The supposedly high-tech policing tactic of using facial recognition software is currently being used by the Metropolitan Police, but they have recently reported that out of all cases that the software has been used in, it is inaccurate in 98% of these cases.
Figures recently published by The Independent (based on data obtained by freedom of speech), showed that out of 104 alerts generated by facial-recognition software used by the Metropolitan Police, only 2 were found to be accurate matches. The Independent also reported that similar software used by the South Wales Police returned more than 2,400 false positives since June 2017.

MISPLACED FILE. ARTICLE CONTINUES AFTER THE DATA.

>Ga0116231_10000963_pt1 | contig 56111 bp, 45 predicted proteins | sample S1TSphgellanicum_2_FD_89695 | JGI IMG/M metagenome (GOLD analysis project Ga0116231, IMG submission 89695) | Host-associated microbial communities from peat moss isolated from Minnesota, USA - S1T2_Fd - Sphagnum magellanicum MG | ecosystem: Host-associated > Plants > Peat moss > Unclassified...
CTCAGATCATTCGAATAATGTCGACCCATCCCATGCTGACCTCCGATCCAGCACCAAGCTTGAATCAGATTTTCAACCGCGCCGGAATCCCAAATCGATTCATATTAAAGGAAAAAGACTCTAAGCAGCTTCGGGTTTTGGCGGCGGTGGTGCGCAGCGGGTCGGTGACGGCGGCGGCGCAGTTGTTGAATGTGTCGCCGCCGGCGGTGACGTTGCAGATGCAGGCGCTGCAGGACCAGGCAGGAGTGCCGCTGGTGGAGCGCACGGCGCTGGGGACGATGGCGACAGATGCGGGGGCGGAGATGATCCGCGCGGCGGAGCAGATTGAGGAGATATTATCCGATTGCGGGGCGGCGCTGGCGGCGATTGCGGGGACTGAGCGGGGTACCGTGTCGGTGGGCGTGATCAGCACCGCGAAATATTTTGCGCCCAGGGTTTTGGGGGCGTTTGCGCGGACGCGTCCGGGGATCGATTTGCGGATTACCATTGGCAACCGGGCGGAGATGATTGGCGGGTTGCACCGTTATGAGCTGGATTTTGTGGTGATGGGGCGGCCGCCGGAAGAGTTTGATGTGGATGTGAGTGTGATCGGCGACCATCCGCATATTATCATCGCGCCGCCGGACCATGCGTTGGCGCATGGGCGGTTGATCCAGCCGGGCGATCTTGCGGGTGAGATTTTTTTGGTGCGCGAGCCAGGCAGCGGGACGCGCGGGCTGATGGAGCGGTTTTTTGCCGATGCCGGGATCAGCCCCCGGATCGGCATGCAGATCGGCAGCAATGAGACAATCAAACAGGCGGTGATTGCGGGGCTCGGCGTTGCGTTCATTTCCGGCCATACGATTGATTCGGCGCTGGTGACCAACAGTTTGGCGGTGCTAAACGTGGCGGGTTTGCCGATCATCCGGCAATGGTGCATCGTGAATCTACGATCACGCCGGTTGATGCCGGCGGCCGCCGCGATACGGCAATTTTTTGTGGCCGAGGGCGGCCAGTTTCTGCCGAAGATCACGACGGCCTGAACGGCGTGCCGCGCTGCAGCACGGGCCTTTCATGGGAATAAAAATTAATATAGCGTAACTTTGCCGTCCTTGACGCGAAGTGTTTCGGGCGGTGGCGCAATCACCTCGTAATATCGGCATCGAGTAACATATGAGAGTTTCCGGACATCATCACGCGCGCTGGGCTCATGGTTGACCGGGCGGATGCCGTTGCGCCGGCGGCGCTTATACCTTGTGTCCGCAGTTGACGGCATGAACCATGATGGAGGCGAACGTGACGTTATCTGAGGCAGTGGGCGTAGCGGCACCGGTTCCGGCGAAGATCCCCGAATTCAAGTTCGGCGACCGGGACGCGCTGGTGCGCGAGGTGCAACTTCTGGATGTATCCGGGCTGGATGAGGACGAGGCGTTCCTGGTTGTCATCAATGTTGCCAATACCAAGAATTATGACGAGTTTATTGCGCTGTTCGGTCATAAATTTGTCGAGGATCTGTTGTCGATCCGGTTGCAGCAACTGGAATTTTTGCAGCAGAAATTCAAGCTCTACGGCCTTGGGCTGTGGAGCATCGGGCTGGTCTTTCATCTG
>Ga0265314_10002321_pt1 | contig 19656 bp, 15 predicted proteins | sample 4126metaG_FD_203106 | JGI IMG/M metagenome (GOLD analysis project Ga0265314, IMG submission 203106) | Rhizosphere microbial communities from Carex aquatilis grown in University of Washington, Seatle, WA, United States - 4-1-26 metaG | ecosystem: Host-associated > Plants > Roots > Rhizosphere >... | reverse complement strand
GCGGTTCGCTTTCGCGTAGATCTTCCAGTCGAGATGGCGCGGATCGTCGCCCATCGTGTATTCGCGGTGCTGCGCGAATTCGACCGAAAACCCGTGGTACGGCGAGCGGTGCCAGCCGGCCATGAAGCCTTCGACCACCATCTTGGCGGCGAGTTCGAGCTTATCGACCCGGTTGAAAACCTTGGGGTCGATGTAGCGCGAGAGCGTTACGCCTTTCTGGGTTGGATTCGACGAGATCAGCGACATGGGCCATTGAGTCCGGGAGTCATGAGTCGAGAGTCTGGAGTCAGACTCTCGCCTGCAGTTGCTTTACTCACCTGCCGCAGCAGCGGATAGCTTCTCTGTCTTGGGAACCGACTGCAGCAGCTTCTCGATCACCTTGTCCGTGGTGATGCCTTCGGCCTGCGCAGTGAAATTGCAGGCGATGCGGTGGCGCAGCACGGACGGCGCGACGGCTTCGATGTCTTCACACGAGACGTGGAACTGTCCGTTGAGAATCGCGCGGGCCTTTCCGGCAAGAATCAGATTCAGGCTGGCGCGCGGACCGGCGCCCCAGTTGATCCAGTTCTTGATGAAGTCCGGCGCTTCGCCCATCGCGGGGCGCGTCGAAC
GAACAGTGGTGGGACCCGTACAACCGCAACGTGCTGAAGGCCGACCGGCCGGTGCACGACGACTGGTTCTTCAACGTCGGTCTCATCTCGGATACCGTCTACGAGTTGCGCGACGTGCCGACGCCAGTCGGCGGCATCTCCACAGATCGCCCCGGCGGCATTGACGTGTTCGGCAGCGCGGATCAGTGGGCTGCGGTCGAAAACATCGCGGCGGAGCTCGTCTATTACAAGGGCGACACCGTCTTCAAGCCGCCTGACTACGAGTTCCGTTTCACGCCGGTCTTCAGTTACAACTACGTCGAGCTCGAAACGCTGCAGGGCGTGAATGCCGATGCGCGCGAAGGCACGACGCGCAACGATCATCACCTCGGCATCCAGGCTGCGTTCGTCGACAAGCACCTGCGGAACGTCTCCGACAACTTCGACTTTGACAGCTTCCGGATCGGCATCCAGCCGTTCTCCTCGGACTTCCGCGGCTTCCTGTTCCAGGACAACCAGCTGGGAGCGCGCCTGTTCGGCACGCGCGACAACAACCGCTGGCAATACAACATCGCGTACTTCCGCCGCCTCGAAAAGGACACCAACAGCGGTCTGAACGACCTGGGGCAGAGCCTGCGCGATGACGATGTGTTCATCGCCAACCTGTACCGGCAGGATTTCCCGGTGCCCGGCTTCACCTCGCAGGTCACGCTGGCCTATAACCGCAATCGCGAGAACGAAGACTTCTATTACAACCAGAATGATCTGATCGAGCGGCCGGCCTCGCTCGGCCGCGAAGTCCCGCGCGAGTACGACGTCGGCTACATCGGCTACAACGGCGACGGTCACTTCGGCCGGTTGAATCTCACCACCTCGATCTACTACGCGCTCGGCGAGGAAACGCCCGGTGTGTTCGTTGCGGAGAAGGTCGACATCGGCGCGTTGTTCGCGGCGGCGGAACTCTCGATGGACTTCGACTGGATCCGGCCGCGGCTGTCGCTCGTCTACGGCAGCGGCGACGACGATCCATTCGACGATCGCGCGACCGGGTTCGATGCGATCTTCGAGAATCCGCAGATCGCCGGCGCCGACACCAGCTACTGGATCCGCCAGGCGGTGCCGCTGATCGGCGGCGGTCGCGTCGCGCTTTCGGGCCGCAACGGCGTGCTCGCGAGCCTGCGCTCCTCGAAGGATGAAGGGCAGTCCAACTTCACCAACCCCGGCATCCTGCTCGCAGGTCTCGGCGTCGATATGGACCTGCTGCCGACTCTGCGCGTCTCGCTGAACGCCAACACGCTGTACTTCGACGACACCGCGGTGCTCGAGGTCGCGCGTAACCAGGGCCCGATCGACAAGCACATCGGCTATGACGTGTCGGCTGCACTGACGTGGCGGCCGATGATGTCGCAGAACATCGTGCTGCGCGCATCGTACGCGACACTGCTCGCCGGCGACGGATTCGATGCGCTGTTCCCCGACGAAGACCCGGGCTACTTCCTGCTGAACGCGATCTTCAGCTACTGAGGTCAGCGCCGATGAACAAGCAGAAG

The software in use here is capable of scanning video footage and identifying individual faces to match with a database of known faces (for example wanted criminals.) It reduces each face to a map of biometric identifiers, this would be things like the length of a nose or distance between the eyes etc. it is capable of making a match in a fraction of a second.
The UK’s independent Biometrics Commissioner Paul Wiles said the figures showed the technology “is not yet fit for use.” He also said “In terms of governance, technical development and deployment is running ahead of legislation and these new biometrics urgently need a legislative framework, as already exists for DNA and fingerprints.”
Unfortunately this all points to the fact that the technology in use in the UK at this time is just not ready for mainstream policing and will need plenty of work before a criminal can be accurately identified by facial recognition software.